And this was really a grassroots effort that started with the logistics community realizing that there was a great need. I believe it was after Hurricane Katrina, correct?
Kathy Fulton, Executive Director, American Logistics Aid Network: 2:20
That's right. Way back in 2005. This is our 15-year anniversary this year. Wow, what a way to remember our founding, by dealing with the things that we're dealing with early in 2020.
David Maloney, Editorial Director, DC Velocity: 2:35
Yeah, that's for sure. It's a great organization, and we're happy to have been a part, in support of it, as well, over the years. Now, normally your work deals with specific disaster areas--a hurricane here, an earthquake there, that sort of thing. But with Covid-19, the entire world is facing a disaster and needs that are really unprecedented. How is this different from what you're used to?
Kathy Fulton, Executive Director, American Logistics Aid Network: 2:59
Yeah. So, I mean, we've been monitoring this since way back in mid- to late January, when China went into their lockdown mode, and really looking at what the supply chain's ripple effects were going to be. Now, at that time, we had hoped that we wouldn't be dealing with the consequences of the virus in the U.S. the way that we are now. Unfortunately, that changed. So, now we're dealing with this global pandemic, and we're really dealing with the virus and the things that have happened because of the virus--the complications, the deaths, the surge in grocery demand--all of these things that have been causedbecause of the virus. But we're also dealing with policy decisions that are really disrupting the nature of the way supply chains operate. Whether it's the policy decisions to close, to shelter in place, or to close down certain rest areas, those things can really inhibit the volume and velocity of freight that's able to be moved. You know, we're looking at huge demand spikes on the grocery side, right? Huge challenges with food banks being able to get what they need. And at the same time, we have these so-called non-essential industries that are shuttered, this big disparity in freight markets right now. We're looking at all of those things in addition to working with on our nonprofits, who are in desperate need of logistics activities to fulfill their missions right now.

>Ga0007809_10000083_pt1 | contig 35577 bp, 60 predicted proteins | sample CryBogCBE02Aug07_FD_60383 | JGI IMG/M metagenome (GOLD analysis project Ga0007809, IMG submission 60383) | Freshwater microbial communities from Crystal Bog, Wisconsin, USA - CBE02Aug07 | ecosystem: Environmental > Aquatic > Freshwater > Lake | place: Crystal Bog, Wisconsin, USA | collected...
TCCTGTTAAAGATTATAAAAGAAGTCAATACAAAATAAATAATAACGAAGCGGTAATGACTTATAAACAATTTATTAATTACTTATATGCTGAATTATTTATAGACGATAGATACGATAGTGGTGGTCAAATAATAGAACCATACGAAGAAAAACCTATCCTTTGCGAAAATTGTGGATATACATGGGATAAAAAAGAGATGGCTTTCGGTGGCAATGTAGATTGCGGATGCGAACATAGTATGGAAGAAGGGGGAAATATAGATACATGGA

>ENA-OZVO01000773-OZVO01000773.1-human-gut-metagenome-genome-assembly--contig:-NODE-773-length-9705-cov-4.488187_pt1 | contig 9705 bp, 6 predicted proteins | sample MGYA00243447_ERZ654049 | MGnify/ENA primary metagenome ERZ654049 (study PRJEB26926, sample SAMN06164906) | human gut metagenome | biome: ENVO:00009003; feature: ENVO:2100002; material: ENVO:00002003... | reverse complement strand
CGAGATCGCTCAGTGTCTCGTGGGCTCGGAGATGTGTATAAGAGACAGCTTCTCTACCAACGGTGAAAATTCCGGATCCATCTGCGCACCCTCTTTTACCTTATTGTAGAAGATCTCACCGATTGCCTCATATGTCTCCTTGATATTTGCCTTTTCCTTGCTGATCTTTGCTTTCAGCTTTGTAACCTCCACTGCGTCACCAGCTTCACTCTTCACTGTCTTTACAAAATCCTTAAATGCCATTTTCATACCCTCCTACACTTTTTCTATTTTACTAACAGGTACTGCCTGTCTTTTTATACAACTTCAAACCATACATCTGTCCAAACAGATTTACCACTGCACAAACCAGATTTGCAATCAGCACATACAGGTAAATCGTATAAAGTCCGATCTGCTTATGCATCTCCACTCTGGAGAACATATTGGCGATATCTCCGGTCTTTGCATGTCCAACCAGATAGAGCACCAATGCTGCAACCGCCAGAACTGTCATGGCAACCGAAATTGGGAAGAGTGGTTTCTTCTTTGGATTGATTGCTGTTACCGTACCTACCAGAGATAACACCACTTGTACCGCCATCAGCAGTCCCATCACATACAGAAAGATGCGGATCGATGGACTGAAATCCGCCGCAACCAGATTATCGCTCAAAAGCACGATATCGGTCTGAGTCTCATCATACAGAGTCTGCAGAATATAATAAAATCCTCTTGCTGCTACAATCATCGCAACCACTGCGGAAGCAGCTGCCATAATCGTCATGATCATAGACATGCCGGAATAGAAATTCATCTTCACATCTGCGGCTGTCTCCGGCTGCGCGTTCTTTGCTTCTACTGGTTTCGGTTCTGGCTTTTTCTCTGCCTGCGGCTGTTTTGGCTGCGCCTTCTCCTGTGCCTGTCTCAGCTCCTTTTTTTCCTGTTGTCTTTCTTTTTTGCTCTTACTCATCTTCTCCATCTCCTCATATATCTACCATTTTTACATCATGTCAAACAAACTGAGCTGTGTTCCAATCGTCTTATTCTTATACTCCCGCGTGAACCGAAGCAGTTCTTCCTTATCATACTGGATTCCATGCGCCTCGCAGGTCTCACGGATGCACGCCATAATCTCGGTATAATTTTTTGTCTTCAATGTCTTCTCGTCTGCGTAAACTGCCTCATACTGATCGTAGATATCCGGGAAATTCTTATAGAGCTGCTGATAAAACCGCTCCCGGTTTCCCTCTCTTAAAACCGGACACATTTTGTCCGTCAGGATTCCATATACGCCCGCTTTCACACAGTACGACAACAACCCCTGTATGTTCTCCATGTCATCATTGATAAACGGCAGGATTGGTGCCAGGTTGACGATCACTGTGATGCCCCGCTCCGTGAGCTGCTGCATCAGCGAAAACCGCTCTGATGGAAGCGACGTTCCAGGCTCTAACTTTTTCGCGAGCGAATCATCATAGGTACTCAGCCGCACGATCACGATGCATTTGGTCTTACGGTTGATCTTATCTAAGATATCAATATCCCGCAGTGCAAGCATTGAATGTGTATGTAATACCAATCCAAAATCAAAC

David Maloney, Editorial Director, DC Velocity: 4:43